A common misconception is that flu season occurs only during the winter. It actually starts in October and can last until May. But August is the time to think about getting vaccinated. Many pharmacies are now offering flu vaccines in mid-August and certainly by early September.
According to the Department of Health and Human Services, about 5 to 20 percent of the U.S. population gets the flu each year. Most people who get the flu will have mild illness, will not need medical care or antiviral drugs, and will recover in less than two weeks. Some groups are at higher risk of complications from the flu virus. Children younger than 2-years-old are at a higher risk of complications, as well as patients over 65-years-old. The risks can be as severe as being hospitalized and occasionally even death in very high-risk patients. Pneumonia, bronchitis, sinus infections and ear infections are examples of flu-related complications. The flu also can make chronic health problems worse.
For example, people with asthma may experience asthma attacks while they have the flu, and people with chronic congestive heart failure may experience a worsening of this condition triggered by the flu.
Medical conditions that may be worsened by the flu include:
· Neurological and neurodevelopmental conditions, such as cerebral palsy, epilepsy or stroke
· Chronic lung disease, such as chronic obstructive pulmonary disease, or COPD, and cystic fibrosis
· Heart disease, such as congenital heart disease, congestive heart failure and coronary artery disease
· Blood disorders, such as sickle cell disease
· Endocrine disorders, like diabetes
· Kidney and liver disorders
Flu outbreaks may be concerning for parents because children are notorious for contracting and spreading infections. Children like to touch, lick, and eat almost everything they come in contact with, especially when parents aren’t watching.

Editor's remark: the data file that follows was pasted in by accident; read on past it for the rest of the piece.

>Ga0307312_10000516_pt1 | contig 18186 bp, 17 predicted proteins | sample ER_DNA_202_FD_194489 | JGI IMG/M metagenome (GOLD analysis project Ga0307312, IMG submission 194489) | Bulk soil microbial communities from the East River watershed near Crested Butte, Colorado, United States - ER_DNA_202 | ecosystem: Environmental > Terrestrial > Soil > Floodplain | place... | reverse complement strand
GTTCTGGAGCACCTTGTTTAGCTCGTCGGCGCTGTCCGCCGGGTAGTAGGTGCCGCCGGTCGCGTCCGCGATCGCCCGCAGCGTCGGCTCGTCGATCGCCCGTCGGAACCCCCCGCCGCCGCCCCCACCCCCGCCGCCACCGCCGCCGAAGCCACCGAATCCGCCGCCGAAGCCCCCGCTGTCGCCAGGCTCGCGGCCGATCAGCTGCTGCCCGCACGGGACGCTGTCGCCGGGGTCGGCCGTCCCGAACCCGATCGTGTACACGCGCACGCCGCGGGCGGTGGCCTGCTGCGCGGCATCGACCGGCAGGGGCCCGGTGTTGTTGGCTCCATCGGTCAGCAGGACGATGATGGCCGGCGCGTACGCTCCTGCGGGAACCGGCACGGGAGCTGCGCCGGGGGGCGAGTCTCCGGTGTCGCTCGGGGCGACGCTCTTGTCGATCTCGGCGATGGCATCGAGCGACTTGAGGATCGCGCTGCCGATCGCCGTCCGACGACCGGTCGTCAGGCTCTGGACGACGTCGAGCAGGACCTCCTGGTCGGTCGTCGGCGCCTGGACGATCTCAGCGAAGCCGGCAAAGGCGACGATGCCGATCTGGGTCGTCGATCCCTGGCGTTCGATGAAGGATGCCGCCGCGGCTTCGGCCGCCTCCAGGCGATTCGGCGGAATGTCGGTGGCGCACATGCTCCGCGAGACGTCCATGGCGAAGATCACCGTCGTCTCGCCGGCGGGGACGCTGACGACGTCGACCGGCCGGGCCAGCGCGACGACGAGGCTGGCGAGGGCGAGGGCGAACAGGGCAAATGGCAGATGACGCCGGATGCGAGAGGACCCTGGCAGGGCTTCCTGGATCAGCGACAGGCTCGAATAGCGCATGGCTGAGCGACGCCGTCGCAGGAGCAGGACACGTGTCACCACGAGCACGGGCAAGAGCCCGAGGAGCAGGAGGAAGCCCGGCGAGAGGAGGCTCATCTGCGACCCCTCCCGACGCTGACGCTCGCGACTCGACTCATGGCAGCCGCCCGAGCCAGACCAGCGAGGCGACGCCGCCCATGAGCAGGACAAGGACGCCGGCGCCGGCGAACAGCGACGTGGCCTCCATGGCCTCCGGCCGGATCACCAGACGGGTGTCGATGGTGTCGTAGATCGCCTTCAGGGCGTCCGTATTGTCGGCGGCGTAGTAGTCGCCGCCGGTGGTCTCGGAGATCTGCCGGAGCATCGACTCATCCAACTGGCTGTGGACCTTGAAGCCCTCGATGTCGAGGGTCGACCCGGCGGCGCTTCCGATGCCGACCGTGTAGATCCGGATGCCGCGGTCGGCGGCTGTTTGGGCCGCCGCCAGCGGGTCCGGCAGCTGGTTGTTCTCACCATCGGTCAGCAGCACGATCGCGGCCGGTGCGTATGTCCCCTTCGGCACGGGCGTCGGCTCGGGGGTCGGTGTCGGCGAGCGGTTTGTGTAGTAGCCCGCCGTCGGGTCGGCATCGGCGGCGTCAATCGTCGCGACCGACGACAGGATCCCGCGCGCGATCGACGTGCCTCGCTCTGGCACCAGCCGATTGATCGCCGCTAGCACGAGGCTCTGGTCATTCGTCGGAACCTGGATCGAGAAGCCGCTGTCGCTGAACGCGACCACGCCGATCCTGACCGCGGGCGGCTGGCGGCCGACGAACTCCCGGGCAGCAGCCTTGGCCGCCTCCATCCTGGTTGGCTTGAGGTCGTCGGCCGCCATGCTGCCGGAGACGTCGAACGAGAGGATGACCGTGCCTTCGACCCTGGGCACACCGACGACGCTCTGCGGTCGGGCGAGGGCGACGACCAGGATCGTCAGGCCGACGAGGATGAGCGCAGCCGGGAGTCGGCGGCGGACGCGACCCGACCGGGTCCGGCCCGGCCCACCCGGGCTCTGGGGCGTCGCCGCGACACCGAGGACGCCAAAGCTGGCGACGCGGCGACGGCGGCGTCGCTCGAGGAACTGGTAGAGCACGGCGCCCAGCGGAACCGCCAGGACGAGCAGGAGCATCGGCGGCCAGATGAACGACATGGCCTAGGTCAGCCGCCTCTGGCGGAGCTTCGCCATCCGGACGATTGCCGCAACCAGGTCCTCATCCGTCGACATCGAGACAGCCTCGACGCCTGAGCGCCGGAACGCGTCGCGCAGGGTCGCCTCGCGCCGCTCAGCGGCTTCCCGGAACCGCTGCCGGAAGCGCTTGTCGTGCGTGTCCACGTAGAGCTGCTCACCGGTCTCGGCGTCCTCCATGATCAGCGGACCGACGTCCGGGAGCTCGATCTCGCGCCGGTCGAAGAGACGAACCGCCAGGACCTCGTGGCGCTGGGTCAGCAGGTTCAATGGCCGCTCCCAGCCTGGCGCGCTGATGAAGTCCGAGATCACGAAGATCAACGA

Here are some tips to help minimize the risk of spreading the flu virus:
1. Wash your hands frequently!
Hand washing is the most effective way to prevent the spread of infection. Handwashing can be difficult to for younger children, but turning this into a game for your little one makes it easier. Make sure to wash your hands for a minimum of 20 seconds or sing the “Happy Birthday” song twice. If you don’t have access to soap and water, use a hand sanitizer.
2. Get vaccinated.
The Centers for Disease Control (CDC) recommends that people get vaccinated against the flu right when the vaccine becomes available, many pharmacies start in September. It takes about two weeks after vaccination for antibodies to develop to protect against the flu. Minor side effects may include redness, swelling, pain and low-grade fever after receiving a vaccine, but these reactions last about 24 to 48 hours.
3. Cover your mouth and nose.
Teach your children to cover their mouth and nose using a tissue or their sleeves while coughing or sneezing. If your child is sick, have them avoid face-to-face contact with you or anyone else. This will help to keep them from spreading germs. Always have your child wash their hands afterward to further minimize the spread of infection.
4. Wipe and clean all surfaces.
Germs often grow on multiple surfaces, such as the coffee table, doorknob, toys or countertops. To help our little ones who love to touch and lick everything, parents should disinfect all surfaces using anti-bacterial cleaners.
5. Keep your children home when they are sick.
If your child has a fever of 100.4° F or higher, it is probably best to contact your pediatrician and, depending on their advice, consider keeping your child home from daycare or school. Make sure they are free of fever for at least 24 hours without fever-reducing medications before they are sent back around other children.
Remember, always contact your healthcare provider with any questions or concerns regarding your family’s health.
For more information visit www.sw.org.